5 Things You Didn't Know About Arlington National Cemetery

On November 11, 1921, exactly three years after the end of World War I, the Tomb of the Unknown Soldier was dedicated at Arlington Cemetery in Virginia. This cemetery is steeped in a treasure trove of rich history. Here are five things you may not know about Arlington National Cemetery...

 
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One Crypt Remains Empty At The Tomb Of The Unknown Soldier In 1921, the Tomb of the Unknown Soldier was built for an unidentified World War I American soldier who was exhumed from an American cemetery in France. The tomb was engraved with the words: “Here rests in honored glory an American soldier known but to God.” Three other graves alongside the tomb hold the remains of unknown soldiers from World War II, Korea, and Vietnam. One of those crypts was exhumed in 1998, and the remains were identified as Air Force officer Michael Joseph Blassie, who was killed during the Vietnam War in May 1972.  His remains were then moved to Jefferson Barracks National Cemetery in St. Louis, Missouri.  Officials decided to keep the crypt vacant and replaced its cover with one that says: “Honoring and Keeping Faith with America’s Missing Servicemen 1958-1975.”

The Cemetery Grounds Were Owned By a Relative of George Washington George Washington Parke Custis, the first president’s adopted grandson, originally owned Arlington estate which is now the hallowed grounds of Arlington National Cemetery. Custis initially thought about naming the 1,100-acre property Mount Washington, but named it Arlington, which was the name of the Custis family’s estate in Virginia. Custis did however honor his grandfather's legacy by building the Arlington House as a memorial to his adopted grandfather.  The mansion still stands today and can be found on the grounds of the cemetery.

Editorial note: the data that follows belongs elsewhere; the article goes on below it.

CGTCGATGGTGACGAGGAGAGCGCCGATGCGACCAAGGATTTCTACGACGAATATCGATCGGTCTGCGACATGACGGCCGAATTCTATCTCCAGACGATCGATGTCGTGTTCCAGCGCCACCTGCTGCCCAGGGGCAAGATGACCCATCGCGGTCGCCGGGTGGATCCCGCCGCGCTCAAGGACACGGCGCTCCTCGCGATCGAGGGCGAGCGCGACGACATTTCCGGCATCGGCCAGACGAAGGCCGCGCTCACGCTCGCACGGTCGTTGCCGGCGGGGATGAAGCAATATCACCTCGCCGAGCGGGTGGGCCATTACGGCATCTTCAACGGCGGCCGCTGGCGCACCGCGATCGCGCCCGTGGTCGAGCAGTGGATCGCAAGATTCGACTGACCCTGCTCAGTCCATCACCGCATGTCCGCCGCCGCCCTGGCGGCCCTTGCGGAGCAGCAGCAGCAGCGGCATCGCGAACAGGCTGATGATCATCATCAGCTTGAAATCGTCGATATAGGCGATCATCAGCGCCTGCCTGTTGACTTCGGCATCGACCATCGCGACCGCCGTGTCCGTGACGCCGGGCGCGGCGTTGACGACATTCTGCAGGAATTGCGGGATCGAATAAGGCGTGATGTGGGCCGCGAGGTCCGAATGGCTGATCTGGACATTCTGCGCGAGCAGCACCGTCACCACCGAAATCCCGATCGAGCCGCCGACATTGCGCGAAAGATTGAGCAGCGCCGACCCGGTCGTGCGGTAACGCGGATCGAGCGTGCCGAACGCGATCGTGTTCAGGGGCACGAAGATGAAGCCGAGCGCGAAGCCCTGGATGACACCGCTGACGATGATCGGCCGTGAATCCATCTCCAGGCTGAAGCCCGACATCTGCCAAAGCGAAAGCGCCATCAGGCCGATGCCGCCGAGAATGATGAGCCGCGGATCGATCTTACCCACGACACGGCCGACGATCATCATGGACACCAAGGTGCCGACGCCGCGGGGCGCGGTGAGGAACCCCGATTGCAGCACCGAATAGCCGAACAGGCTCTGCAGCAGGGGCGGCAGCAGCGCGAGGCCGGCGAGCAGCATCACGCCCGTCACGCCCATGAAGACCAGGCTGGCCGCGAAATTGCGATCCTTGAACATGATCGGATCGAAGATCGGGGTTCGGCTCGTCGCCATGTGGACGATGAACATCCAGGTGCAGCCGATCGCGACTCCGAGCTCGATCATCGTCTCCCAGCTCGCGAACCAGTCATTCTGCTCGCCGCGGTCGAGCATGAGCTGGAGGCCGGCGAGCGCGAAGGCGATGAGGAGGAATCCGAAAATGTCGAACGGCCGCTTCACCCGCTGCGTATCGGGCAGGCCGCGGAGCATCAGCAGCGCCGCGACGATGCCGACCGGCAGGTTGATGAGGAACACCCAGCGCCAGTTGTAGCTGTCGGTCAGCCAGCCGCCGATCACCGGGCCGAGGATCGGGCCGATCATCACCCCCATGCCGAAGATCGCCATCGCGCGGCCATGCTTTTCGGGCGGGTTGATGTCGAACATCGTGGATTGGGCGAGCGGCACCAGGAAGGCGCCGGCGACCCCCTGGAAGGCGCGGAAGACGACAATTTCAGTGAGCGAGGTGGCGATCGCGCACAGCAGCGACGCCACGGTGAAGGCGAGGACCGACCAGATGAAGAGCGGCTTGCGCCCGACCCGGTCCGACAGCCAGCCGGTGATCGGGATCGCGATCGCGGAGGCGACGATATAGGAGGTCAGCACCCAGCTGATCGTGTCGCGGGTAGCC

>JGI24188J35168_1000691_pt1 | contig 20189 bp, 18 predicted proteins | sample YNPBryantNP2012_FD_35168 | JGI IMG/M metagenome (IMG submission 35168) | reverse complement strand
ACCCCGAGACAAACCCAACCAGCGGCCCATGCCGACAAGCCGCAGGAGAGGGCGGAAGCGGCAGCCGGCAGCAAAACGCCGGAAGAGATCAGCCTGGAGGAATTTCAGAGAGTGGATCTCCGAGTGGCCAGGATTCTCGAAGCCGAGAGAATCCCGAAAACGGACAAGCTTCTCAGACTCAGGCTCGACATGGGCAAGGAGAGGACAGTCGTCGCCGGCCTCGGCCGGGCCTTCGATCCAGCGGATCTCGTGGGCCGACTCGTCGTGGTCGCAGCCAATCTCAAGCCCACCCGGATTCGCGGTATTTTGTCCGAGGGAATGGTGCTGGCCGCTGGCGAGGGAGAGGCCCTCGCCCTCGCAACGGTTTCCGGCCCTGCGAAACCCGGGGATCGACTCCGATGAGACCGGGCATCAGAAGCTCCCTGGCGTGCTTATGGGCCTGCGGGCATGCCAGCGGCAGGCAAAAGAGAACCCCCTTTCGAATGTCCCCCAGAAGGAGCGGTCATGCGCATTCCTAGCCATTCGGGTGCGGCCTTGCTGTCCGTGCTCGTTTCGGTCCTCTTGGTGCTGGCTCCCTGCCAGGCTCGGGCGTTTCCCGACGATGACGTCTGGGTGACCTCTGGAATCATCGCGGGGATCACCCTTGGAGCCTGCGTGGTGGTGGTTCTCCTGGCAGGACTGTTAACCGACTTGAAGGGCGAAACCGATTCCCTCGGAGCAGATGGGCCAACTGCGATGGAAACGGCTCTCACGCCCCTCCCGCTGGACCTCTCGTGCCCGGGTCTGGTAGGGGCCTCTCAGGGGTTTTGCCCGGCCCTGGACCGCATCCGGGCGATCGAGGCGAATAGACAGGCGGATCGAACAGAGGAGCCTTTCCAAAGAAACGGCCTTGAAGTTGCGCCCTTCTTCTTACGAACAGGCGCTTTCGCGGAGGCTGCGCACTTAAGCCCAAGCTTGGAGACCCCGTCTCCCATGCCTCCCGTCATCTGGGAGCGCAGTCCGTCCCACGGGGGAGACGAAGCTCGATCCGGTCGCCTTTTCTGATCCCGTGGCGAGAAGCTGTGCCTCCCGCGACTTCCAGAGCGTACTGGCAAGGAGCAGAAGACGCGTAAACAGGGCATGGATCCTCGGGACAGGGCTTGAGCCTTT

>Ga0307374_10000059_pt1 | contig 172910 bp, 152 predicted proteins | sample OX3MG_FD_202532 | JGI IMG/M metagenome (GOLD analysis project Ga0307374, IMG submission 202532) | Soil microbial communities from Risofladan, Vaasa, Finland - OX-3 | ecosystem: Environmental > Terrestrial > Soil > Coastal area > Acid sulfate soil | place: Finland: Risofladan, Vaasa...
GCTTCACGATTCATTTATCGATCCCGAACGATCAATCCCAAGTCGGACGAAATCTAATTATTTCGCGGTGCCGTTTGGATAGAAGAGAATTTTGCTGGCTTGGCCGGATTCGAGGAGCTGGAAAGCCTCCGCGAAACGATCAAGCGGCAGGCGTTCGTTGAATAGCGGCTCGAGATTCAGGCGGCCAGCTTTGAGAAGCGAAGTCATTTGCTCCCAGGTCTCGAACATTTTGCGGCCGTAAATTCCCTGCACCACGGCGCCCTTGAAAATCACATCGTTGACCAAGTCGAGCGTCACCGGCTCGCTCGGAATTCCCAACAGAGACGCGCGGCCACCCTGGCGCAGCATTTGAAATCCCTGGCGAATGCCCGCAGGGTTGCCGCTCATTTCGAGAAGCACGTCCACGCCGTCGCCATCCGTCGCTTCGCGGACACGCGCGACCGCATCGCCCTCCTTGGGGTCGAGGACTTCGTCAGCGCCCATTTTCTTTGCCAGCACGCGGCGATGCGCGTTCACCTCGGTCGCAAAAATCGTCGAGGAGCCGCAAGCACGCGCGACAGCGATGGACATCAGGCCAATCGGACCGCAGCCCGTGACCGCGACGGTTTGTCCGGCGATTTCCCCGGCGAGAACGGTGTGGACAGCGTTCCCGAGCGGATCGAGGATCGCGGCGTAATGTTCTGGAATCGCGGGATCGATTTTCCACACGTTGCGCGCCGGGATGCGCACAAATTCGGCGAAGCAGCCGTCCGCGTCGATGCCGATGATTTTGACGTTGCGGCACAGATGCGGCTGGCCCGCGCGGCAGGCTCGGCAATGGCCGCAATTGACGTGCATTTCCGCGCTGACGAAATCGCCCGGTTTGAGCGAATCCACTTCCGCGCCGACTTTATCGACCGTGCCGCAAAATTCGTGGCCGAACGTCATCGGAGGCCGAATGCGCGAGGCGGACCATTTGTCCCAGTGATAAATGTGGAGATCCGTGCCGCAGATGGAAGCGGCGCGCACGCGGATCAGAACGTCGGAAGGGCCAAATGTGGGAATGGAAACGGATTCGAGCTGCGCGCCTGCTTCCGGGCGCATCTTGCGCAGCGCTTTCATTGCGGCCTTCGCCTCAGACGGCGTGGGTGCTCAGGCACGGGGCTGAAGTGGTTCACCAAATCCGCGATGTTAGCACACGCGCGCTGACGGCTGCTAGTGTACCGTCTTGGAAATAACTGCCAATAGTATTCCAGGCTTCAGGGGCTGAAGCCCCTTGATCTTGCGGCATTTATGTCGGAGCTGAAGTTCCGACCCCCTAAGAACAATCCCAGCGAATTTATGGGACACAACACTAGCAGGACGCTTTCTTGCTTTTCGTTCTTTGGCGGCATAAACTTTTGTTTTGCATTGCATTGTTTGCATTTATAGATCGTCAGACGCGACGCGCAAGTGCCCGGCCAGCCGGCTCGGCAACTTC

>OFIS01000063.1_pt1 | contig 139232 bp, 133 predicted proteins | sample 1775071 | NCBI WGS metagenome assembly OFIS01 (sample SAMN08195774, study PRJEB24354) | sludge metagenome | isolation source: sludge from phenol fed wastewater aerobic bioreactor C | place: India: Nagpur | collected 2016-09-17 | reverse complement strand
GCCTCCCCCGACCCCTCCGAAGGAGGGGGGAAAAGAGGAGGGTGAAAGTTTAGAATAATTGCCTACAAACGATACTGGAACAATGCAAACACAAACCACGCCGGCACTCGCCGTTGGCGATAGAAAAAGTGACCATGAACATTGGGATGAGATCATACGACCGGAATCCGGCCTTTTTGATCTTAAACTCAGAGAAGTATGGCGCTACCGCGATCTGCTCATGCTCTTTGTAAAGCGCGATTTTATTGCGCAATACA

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Sentinels Guard The Tomb Of The Unknown Soldier Twenty-four hours a day, rain or shine, soldiers from the 3rd U.S. Infantry Regiment, known as "The Old Guard," stand watch over the Tomb of the Unknown Soldier. The Tomb Guards, also called Sentinels, are chosen for this prestigious and highly selective post only after rigorous training and a demanding series of examinations. The Old Guard has held this distinguished duty since 1948.  

The First Person Interred on The Grounds Was Not a Service Member Mary Randolph, a cousin of the wife of George Washington Park Custis, died on January 23, 1828, and was buried on the estate, which predated any servicemen interred there. She was the author of “The Virginia House-Wife; Or, Methodical Cook,” which was one of the most popular housekeeping and cookbook published in the 19th century. As an interesting bit of trivia, Mary Randolph was descended from John Rolfe and Pocahontas on her mother’s side.

More Than Two Dozen Funerals Are Held Daily More than 400,000 active duty service members, veterans, and their families are buried in the sprawling 624-acre grounds of Arlington National Cemetery. A total of 27 to 30 funerals are held each day during the week and between six and eight burial services are performed on Saturdays.